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Magnetic Field in Two-Pole Electric Motor

Find the static magnetic field induced by the stator windings in a two-pole electric motor. Assuming that the motor is long and the end effects are negligible, you can use a 2-D model. The geometry consists of three regions:

  • Two ferromagnetic pieces: the stator and the rotor, made of transformer steel

  • The air gap between the stator and the rotor

  • The armature copper coil carrying the DC current

2-D geometry of the two-pole electric motor

The magnetic permeability of air and of copper are both close to the magnetic permeability of a vacuum, μ = μ0. The magnetic permeability of the stator and the rotor is μ = 5000μ0. The current density J is 0 everywhere except in the coil, where it is 10 A/m2.

The geometry of the problem makes the magnetic vector potential A symmetric with respect to the y-axis and antisymmetric with respect to the x-axis. Therefore, you can limit the domain to x ≥ 0, y ≥ 0, with the default boundary condition


on the x-axis and the boundary condition A = 0 on the y-axis. Because the field outside the motor is negligible, you can use the boundary condition A = 0 on the exterior boundary.

First, create the geometry in the PDE Modeler app. The geometry of this electric motor is a union of five circles and two rectangles. To draw the geometry, enter the following commands in the MATLAB® Command Window:

pderect([-0.2 0.2 0.2 0.9],'R1') 
pderect([-0.1 0.1 0.2 0.9],'R2') 
pderect([0 1 0 1],'SQ1')

Reduce the geometry to the first quadrant by intersecting it with a square. To do this, enter (C1+C2+C3+C4+C5+R1+R2)*SQ1 in the Set formula field.

From the PDE Modeler app, export the geometry description matrix, set formula, and name-space matrix to the MATLAB workspace by selecting Export Geometry Description, Set Formula, Labels... from the Draw menu.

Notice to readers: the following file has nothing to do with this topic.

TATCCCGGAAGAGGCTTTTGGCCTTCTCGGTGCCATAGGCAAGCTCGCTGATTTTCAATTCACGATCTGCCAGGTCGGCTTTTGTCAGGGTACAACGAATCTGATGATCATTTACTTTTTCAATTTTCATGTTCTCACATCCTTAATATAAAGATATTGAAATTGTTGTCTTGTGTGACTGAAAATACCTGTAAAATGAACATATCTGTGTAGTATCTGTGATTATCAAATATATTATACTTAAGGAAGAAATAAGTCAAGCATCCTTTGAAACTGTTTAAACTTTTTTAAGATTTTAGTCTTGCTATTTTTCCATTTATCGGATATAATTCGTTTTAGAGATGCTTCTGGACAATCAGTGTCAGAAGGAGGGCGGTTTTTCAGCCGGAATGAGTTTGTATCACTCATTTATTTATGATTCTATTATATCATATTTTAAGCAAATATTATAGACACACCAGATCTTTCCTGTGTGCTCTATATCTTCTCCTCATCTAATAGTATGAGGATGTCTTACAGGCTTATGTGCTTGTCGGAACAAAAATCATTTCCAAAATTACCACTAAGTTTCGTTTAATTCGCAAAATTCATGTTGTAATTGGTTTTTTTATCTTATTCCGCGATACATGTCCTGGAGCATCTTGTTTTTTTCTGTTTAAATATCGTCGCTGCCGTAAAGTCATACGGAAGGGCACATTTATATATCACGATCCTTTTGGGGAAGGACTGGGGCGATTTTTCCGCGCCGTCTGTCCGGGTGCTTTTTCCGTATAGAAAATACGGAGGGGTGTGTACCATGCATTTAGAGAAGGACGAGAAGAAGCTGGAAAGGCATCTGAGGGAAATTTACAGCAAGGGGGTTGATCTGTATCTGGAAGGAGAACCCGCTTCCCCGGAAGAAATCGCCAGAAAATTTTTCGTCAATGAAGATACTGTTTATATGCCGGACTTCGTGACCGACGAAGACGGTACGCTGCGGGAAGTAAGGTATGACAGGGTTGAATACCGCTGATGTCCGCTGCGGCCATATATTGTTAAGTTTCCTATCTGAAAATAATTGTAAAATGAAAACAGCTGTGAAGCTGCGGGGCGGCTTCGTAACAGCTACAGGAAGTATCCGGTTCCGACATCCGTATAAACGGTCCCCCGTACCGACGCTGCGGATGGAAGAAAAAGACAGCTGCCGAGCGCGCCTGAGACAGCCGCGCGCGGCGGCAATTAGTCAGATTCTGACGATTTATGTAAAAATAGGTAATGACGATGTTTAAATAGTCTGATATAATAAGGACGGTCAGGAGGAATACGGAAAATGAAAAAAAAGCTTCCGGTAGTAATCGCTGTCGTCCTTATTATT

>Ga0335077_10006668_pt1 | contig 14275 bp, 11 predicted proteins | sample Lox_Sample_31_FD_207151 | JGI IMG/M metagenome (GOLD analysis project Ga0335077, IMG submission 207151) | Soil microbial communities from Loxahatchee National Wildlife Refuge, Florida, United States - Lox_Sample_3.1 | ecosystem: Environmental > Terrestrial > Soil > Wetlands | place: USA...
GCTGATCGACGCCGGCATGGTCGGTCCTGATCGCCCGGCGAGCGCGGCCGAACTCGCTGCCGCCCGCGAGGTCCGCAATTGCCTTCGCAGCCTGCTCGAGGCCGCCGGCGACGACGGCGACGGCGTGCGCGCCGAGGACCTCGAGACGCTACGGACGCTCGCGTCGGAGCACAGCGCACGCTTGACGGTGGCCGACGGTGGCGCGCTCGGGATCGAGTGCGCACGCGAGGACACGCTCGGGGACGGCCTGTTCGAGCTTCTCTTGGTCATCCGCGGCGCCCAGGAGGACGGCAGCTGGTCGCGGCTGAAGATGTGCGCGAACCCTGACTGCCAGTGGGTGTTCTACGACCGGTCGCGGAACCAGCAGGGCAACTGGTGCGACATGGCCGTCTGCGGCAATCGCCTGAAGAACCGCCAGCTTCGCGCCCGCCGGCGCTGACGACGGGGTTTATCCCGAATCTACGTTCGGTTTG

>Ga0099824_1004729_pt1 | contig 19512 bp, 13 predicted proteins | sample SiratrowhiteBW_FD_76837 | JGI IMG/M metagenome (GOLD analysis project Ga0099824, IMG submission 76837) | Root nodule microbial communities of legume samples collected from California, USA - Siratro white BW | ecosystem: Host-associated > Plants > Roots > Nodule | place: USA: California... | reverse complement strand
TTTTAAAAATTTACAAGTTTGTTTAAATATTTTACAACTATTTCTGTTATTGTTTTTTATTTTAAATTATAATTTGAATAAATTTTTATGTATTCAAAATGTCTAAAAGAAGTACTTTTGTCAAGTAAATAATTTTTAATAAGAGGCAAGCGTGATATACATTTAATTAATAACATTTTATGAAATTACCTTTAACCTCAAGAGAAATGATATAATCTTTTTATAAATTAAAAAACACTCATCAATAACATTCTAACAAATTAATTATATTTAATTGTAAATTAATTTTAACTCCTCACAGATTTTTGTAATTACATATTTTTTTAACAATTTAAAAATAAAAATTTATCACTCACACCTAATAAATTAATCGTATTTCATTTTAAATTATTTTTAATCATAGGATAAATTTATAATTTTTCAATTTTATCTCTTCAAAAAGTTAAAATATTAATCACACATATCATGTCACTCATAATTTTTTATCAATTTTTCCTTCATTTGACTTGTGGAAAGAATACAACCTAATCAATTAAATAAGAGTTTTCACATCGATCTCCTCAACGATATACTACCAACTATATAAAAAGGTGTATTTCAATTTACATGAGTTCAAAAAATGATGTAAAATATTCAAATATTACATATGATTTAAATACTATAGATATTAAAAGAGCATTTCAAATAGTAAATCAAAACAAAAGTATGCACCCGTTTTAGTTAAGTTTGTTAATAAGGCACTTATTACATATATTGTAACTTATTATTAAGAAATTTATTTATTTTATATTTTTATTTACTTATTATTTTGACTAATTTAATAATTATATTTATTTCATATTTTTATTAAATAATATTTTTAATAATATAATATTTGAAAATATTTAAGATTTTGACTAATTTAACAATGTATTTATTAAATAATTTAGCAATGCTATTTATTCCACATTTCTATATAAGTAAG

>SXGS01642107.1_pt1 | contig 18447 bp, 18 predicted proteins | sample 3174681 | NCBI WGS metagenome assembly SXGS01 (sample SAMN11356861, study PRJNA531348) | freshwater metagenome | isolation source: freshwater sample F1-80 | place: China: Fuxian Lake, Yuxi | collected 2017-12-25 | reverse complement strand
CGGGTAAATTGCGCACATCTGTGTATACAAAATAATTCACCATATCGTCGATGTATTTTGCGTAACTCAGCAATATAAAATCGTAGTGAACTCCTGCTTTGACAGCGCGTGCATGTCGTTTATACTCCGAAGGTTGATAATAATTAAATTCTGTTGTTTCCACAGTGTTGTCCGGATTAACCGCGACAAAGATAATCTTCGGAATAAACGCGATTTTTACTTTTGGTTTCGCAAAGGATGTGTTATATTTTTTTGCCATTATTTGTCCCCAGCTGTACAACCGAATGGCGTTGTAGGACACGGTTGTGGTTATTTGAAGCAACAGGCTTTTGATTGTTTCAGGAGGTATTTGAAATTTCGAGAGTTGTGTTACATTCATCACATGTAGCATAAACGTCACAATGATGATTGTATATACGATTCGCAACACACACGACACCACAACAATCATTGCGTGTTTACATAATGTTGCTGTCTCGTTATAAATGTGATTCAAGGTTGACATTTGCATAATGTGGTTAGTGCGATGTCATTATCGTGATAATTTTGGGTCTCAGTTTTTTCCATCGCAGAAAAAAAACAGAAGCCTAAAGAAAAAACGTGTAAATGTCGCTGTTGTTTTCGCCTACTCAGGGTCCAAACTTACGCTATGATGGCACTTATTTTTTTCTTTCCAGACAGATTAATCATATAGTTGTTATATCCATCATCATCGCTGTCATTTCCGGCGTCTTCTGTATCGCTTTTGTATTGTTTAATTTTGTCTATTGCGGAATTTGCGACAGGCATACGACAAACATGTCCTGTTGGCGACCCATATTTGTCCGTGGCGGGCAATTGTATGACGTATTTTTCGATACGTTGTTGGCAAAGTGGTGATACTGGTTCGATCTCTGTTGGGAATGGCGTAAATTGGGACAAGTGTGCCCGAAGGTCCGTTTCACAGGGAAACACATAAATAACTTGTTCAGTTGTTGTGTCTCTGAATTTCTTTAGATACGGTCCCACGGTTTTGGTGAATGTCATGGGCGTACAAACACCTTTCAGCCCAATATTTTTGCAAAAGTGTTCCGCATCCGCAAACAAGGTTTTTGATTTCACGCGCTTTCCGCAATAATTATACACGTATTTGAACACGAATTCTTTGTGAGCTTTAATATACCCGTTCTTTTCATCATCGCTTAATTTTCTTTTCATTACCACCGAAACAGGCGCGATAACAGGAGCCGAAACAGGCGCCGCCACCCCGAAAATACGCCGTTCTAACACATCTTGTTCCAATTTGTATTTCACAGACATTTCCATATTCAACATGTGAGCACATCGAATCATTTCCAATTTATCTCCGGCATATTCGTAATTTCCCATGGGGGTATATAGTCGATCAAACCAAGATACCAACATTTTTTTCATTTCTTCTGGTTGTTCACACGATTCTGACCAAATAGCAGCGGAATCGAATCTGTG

In the MATLAB Command Window, use the decsg function to decompose the exported geometry into minimal regions. This command creates an AnalyticGeometry object d1. Plot the geometry d1.

[d1,bt1] = decsg(gd,sf,ns);

First quadrant geometry with many unnecessary faces and edges

Remove unnecessary edges using the csgdel function. Specify the edges to delete as a vector of edge IDs. Plot the resulting geometry.

[d2,bt2] = csgdel(d1,bt1,[1 3 8 25 7 2 12 26 30 33 4 9 34 10 31]);

Electric motor geometry with all unnecessary edges removed

Create an femodel object for magnetostatic analysis and include the geometry in the model.

model = femodel(AnalysisType="magnetostatic", ...

Specify the vacuum permeability value in the SI system of units.

model.VacuumPermeability = 1.2566370614E-6;

Specify the relative permeability of the air gap and copper coil, which correspond to the faces 3 and 4 of the geometry.

model.MaterialProperties([3 4]) = ...

Specify the relative permeability of the stator and the rotor, which correspond to the faces 1 and 2 of the geometry.

model.MaterialProperties([1 2]) = ...

Specify the current density in the coil.

model.FaceLoad(4) = faceLoad(CurrentDensity=10);

Apply the zero magnetic potential condition to all boundaries, except the edges along the x-axis. The edges along the x-axis retain the default boundary condition.

model.EdgeBC([16 9 10 11 12 13 14 15]) = ...

Generate the mesh.

model = generateMesh(model);

Solve the model and plot the magnetic potential. Use the Contour parameter to display equipotential lines.

R = solve(model);
pdeplot(R.Mesh, ...
        XYData=R.MagneticPotential, ...
title("Magnetic Potential")

Magnetic potential in color plot with the equipotential lines as contours

Add the magnetic field data to the plot. Use the FaceAlpha parameter to make the quiver plot for magnetic field more visible.

pdeplot(R.Mesh,XYData=R.MagneticPotential, ...
               FlowData=[R.MagneticField.Hx, ...
                         R.MagneticField.Hy], ...
               Contour="on", ...
title("Magnetic Potential and Field")

Magnetic potential plot in color with the equipotential lines as contours and the magnetic field as arrows